|CERES ROADMAP EXPECTATIONS
|Companies will release sustainability information through a range of disclosure vehicles, including stand-alone reports, annual reports, financial filings, websites and social media.
A small but growing number of global companies, including Novo Nordisk and Puma, have begun using their Sustainability Reports to make the business case for their environmental investments and efforts. These attempts to both quantify and integrate sustainability investments with business impacts are especially important given the growth of integrated reporting. Read more...
Check out Roadmap in Action for more examples of how companies are implementing the Ceres Roadmap.
The incredible uptake of social media and social networking over the past several years has forced companies to re-evaluate what it means to be “transparent” in a world of radical transparency. A shift to web-based reporting has also brought with it new technologies focused on engaging the user in innovative ways and creating a customized “report experience.” Companies should disclose sustainability performance data through a range of channels to ensure they are reaching a wide variety of key stakeholders. What may be an effective communication strategy for one stakeholder group may be poorly suited for another. For example, the inclusion of sustainability information within financial filings is a key mechanism for reaching investors, while a stand-alone report may be more accessible to community stakeholders.
HOW ARE COMPANIES PERFORMING?
In The Road to 2020: Corporate Progress on The Ceres Roadmap For Sustainability
, we evaluated 600 of the largest U.S. companies on their progress towards meeting the expectations laid forth in The Ceres Roadmap for Sustainability. Using data compiled and analyzed by Sustainalytics, for this expectation companies were evaluated on the types of disclosure vehicles used, including sustainability reports, annual reports, financial filings, mainstream investor communications and issue-focused surveys.
Of the 600 companies, 30 percent of companies (177) are included in Tiers 1 and 2, demonstrating that there is room for improvement by companies across sectors.
Sustainability reporting is becoming the norm, with 49 percent of companies (293) evaluated producing stand-alone reports. With online reporting on the rise, companies are also communicating performance trends to stakeholders through interactive web platforms. For example, Hewlett-Packard’s interactive data dashboard presents up to five years of trend data for energy, GHG emissions, waste, water and product reuse and recycling, and also supports interactive links driving stakeholders to relevant graphs and targets.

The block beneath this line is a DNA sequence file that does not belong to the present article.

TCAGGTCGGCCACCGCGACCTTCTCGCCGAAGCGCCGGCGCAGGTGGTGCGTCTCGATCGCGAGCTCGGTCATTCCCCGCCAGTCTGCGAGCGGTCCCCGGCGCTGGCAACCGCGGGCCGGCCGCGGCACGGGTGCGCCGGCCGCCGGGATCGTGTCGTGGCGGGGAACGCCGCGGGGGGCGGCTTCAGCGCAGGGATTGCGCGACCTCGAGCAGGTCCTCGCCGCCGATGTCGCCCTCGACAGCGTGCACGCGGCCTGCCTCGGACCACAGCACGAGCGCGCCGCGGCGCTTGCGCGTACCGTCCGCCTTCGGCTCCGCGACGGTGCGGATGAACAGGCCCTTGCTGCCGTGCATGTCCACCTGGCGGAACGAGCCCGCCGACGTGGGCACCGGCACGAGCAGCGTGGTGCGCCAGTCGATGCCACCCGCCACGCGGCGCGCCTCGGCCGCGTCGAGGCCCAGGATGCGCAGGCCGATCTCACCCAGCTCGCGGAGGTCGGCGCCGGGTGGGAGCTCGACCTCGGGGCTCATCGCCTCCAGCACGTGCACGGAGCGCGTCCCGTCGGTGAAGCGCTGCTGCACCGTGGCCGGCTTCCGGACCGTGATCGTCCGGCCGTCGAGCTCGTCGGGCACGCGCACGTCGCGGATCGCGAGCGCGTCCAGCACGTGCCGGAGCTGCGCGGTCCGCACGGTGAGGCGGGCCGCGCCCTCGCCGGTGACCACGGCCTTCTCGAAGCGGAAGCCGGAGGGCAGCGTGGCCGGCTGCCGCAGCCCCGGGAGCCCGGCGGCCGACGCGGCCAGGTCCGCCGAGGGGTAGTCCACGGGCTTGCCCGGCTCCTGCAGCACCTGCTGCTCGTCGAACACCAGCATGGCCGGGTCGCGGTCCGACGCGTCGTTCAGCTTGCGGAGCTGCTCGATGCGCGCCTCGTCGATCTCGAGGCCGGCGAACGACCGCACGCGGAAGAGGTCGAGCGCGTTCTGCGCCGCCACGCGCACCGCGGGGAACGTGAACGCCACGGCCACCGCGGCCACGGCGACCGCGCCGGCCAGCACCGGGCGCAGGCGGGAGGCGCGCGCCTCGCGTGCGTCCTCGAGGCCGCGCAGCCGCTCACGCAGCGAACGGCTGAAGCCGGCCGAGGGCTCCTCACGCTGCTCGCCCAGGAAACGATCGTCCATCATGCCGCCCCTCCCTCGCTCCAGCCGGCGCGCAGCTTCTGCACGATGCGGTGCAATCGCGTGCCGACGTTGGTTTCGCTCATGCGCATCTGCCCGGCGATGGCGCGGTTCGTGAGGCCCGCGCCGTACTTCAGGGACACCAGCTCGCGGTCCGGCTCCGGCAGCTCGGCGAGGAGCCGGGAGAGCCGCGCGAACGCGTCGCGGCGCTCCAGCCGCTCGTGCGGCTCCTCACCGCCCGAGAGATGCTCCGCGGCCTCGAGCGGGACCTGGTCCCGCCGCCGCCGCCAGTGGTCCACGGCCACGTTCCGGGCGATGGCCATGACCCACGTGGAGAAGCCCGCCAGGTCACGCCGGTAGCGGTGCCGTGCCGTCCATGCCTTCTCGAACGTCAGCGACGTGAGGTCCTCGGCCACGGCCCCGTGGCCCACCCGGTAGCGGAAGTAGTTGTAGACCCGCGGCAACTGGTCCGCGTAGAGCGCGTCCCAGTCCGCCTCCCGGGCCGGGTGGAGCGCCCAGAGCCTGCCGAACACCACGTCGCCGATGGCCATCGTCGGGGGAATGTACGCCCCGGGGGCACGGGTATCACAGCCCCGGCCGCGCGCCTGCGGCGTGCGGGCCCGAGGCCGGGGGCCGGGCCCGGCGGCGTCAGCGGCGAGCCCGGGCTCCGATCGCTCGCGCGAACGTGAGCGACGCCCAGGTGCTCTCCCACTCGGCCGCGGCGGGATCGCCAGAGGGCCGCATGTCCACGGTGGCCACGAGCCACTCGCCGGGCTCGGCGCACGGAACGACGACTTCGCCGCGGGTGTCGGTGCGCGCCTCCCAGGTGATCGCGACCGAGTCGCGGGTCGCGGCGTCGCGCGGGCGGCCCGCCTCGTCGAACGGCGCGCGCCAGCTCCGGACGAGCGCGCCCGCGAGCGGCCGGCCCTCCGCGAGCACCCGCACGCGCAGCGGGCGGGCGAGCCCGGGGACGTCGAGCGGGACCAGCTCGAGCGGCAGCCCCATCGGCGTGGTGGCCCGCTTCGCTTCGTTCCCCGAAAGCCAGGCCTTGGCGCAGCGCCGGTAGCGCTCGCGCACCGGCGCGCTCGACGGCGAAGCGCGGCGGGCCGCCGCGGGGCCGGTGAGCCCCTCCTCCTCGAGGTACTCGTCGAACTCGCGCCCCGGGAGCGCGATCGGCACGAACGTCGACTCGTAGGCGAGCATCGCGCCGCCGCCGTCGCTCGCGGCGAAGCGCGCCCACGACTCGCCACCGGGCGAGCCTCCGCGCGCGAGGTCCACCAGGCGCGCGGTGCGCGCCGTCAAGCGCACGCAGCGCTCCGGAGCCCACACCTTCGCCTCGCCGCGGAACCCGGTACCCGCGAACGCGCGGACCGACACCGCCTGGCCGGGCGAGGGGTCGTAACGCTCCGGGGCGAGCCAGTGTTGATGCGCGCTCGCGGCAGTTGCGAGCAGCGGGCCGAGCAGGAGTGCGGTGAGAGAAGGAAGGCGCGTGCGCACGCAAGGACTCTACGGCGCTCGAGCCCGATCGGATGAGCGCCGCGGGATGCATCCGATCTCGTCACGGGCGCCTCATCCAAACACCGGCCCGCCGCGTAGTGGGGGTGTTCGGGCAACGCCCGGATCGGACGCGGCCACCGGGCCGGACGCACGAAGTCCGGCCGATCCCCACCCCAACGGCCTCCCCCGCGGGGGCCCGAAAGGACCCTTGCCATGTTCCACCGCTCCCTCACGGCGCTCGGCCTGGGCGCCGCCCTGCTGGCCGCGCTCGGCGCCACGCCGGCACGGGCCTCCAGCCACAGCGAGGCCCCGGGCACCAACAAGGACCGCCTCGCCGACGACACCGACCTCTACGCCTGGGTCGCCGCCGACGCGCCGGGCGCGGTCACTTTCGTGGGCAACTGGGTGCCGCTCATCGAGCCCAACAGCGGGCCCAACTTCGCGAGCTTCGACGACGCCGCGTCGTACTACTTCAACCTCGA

Many companies are also distributing sustainability information through Facebook, Twitter and company blogs. American Electric Power, for example, compiles the social media “chatter” received about the company and distributes it to its managers on a daily basis, providing stakeholder concerns and opinions in real-time. AMD's Corporate Responsibility blog features authors from across the company on topics of interest, including what sustainability leadership means to AMD executives or how the company is engaging employees to drive product innovation. The blog also looks to educate employees on key sustainability challenges for the company and its sector, such as the sourcing of conflict minerals –tin, tantalum and tungsten—from the Democratic Republic of Congo.
The assessment also found that companies are taking advantage of surveys issued by organizations such as the Carbon Disclosure Project (CDP); yet the limited audience these databases serve should be noted. Of the companies evaluated within this report, 513 were approached by CDP. Of those companies, approximately 70 percent (359 companies) provided some response to the survey’s request for climate emissions data versus only 49 percent (293 companies) publishing full sustainability reports.
Click on a performance tier to view more information.